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ates Department of Agriculture
Program Aid Number 1338
'Midwesf Manchurian crabapple
'Midwest' Manchurian crabapple is an excellent tree for
windbreak, wildlife habitat, and recreational plantings. It is
suitable for single-row field windbreaks where a medium-
height tree is desired and width is not a factor. It is also
suitable for farmstead windbreaks when planted between
the central and outside rows of multiple-row plantings.
Wildlife, especially some songbirds and game bird species,
waxwings, and squirrels, consume the small fruit readily. In
addition, the tree provides good nesting and ground cover.
It provides browse for rabbit and deer. Since the fruit dries
('raisins') on the trees, a winter supply of food is available.
Midwest Manchurian crabapple, Malus baccata (L.) Borkh.
var. mandshurica (Maxim.) Schneid, is a moderately rapid
growing medium-size tree. It is densely branched and oval
shaped. This tree is extremely winter hardy and disease
resistant, making it well suited to the harsh climatic
extremes of the upper Midwest and Great Plains.
Midwest may reach a height of 20 feet in 16 years. The
dense and rounded growth form is very desirable. When
'Midwest' crabapple provides good nesting, ground cover, and tood
planted in single-row windbreaks and given sufficient
growing room, it maintains its branches close to the ground.
It is one of the earliest species to leaf out in the spring and
is fully leafed before blooming. The blossoms are snowy
white. Fruit size ranges from 1/4 to 1/2 inch in diameter.
Young trees will grow rapidly at first, as much as 2 feet a
year, but the growth rate slows in 7 or 8 years. The leaves
are alternate, simple, ovate to oval, finely serrated to
irregularly toothed or lobed, and usually dark or olive green
above and paler green below. The bark is ridged to scaley
and dark gray or reddish gray.
Midwest has proved to be insect and disease resistant.
Occasionally, fire blight will affect a few leaves, but the
infection has never been severe. This tree cannot tolerate
chemical sprays, and heavy drift may cause stunting or
The Bismarck Plant Materials Center released Midwest in
April 1973 after evaluating it in field plantings beginning in
1954 when the Center received seed from the Canada
Department of Agriculture in Morden, Manitoba. The tree
performed well in these tests under accession number PM-
ND-282. The seed was originally collected from Echo,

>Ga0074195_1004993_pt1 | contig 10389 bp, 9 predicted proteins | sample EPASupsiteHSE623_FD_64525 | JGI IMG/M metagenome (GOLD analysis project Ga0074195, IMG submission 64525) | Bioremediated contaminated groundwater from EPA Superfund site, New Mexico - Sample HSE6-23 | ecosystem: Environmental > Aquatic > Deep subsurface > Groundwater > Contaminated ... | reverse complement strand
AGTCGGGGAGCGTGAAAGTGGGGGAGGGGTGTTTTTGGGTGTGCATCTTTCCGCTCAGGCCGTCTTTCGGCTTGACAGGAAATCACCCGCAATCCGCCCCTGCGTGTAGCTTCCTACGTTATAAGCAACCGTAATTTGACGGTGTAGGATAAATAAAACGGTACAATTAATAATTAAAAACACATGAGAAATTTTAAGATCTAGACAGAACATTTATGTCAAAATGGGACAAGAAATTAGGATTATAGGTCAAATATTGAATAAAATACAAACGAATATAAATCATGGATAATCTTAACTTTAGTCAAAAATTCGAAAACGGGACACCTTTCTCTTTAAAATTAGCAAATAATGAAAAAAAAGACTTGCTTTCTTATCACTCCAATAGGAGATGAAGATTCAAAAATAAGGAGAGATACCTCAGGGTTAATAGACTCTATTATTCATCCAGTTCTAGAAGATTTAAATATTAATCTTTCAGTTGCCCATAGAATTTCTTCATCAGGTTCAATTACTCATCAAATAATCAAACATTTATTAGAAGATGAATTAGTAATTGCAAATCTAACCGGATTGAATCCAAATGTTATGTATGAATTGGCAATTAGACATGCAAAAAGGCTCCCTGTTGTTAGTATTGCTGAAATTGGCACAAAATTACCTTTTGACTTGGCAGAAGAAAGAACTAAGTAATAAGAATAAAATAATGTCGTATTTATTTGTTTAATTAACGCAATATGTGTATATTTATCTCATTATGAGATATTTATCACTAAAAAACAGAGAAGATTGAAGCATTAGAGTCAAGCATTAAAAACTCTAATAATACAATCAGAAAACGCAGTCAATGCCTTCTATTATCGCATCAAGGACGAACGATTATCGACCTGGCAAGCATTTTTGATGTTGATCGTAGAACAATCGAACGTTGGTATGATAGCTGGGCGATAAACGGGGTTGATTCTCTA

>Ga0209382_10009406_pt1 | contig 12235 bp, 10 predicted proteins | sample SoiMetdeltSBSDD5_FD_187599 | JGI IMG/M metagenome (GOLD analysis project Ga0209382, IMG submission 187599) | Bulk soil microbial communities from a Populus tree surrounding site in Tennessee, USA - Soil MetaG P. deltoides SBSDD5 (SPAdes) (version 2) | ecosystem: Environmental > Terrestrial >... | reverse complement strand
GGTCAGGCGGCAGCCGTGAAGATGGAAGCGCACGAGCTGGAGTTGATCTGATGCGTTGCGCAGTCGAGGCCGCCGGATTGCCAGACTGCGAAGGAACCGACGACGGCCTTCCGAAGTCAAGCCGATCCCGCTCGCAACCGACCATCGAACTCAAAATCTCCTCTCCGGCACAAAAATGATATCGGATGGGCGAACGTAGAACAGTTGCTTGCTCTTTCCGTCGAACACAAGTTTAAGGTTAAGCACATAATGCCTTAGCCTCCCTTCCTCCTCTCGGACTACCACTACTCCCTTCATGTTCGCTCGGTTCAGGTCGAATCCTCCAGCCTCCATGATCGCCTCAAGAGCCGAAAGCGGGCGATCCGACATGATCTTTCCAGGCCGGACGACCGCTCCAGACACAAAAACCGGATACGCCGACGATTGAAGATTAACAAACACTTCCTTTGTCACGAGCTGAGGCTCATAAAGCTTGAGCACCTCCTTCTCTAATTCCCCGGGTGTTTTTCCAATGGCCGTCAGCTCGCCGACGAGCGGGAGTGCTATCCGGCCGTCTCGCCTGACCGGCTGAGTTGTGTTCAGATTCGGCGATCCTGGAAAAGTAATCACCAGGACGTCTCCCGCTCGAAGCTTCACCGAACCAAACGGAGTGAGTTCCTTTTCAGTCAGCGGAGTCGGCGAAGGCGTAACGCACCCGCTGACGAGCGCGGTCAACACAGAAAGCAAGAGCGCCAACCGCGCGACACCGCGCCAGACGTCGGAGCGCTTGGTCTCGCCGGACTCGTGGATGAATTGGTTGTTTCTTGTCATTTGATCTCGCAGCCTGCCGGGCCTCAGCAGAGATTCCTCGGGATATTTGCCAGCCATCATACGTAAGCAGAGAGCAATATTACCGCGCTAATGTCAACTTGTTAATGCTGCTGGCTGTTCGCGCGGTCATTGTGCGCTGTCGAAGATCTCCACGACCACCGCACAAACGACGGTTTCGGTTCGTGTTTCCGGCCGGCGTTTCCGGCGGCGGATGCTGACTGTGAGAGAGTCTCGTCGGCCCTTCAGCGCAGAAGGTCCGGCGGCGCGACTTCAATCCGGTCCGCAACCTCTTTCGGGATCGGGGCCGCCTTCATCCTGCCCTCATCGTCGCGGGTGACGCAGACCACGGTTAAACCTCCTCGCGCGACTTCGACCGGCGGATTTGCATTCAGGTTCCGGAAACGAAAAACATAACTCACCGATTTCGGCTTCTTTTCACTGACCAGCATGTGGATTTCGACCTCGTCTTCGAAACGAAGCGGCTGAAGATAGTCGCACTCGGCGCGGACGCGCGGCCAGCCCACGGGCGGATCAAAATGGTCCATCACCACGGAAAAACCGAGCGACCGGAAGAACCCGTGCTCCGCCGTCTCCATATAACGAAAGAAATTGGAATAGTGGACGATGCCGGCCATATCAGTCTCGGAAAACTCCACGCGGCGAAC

Manchuria by A. F. Woeikoff in the early 1920's.
Midwest is easy to grow from seed and produces vigorous
seedlings. Field plantings are also easy to establish. Spacing
should be from 6 to 10 feet for windbreaks. Planting should
be done in the spring when moisture conditions are best.
Weeds should be controlled the first few years of
establishment, preferably by cultivation. Irrigation may be
needed to ensure early survival on drier sites. If animal
populations are high, the trees should be protected or the
deer and rabbits should be controlled until the trees are
large enough to withstand the browse.
The propagation of Midwest is from open-pollinated seed
because large quantities are needed for farm and ranch
plantings. Commercial production will be the same in most
cases. The seed is picked and cleaned in the fall and stored
until 30 days before planting. It is then mixed with damp,
fine sand and kept at temperatures of 34 to 36 °F. A close
watch must be maintained the last few days to determine
'Midwest' crabapple can be used in farmstead windbreal<s.
when it breaks dormancy. Seed is then planted about 1/2
inch deep in beds or rows and mulched lightly, and the
surface is kept moist until seed emerges. The planting stock
used should be two-year-old seedlings that are not in
containers. The plants should be 12- to 24-inches high
before they are transplanted.
Seed is available from the United States Department of
Agriculture, Soil Conservation Service (SCS), Plant Materials
Center, P.O. Box 1458, Bismarck, North Dakota, 58502.
Breeder seed and foundation stock of Midwest Manchurian
crabapple are maintained there. Certified seed (selected
class) is available from growers approved by the State
Certified Seed Departments. Standards for all classes of seed
are published in the North Dakota Tree and Shrub
For more information on where you can buy Midwest
Manchurian crabapple and how to use and plant it, contact
your local SCS office listed in your telephone directory
under United States Government, Department of
Agriculture, Soil Conservation Service.
Midwest has a wide range of adaptability from Wisconsin to
Montana and south to Kansas and Indiana (see the
adaptation map); it has not been adequately tested beyond
this area. Survival is good on well-drained soils. The tree is
drought tolerant, but better adapted to deep, well-drained,
loam soils that have good to excellent weed control. It is
very winter hardy, often surviving -40°F temperatures
with no dieback.
All programs and services of the U.S Department of
Agriculture, Soil Conservation Service, are offered on a
nondiscriminatory basis without regard to race, color,
national origin, religion, sex, age, marital status, or
Reviewed and Approved for Reprinting April 1989